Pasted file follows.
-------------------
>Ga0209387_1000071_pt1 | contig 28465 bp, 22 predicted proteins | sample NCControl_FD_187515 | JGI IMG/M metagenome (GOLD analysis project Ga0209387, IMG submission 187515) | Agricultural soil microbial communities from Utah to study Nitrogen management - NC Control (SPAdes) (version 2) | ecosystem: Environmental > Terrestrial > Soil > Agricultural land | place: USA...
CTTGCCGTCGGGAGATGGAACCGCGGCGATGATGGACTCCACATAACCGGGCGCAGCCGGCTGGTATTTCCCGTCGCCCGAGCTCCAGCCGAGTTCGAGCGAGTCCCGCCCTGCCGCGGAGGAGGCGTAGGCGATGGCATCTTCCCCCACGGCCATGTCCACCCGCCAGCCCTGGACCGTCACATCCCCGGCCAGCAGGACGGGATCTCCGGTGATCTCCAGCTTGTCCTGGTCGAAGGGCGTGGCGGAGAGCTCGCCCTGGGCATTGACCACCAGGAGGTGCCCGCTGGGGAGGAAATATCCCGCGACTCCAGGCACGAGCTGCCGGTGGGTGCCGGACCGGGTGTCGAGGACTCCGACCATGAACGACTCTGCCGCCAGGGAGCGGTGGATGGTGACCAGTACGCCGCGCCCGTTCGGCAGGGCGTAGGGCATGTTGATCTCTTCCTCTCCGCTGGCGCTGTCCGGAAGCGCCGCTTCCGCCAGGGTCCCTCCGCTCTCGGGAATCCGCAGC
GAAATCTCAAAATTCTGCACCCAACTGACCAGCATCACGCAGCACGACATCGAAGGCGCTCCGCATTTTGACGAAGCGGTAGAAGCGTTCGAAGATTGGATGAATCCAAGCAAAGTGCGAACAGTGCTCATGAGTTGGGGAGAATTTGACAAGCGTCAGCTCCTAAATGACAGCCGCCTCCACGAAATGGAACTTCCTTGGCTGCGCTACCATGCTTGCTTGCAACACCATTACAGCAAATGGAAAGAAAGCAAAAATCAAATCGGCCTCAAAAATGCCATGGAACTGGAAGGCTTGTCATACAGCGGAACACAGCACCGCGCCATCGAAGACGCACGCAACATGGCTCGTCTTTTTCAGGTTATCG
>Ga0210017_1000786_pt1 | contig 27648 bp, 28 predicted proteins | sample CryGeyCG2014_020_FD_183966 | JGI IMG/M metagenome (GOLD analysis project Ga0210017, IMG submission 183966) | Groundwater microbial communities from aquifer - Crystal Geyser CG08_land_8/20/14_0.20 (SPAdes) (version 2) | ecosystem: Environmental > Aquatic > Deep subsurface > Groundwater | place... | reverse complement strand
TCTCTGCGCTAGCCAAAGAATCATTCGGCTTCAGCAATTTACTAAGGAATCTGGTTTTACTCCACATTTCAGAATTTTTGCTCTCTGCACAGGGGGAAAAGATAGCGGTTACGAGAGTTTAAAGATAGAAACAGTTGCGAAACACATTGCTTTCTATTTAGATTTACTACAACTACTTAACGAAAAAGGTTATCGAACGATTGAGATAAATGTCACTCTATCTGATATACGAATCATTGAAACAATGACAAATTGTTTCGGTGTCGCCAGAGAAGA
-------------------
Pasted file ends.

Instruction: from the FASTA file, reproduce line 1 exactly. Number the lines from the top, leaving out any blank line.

>Ga0209387_1000071_pt1 | contig 28465 bp, 22 predicted proteins | sample NCControl_FD_187515 | JGI IMG/M metagenome (GOLD analysis project Ga0209387, IMG submission 187515) | Agricultural soil microbial communities from Utah to study Nitrogen management - NC Control (SPAdes) (version 2) | ecosystem: Environmental > Terrestrial > Soil > Agricultural land | place: USA...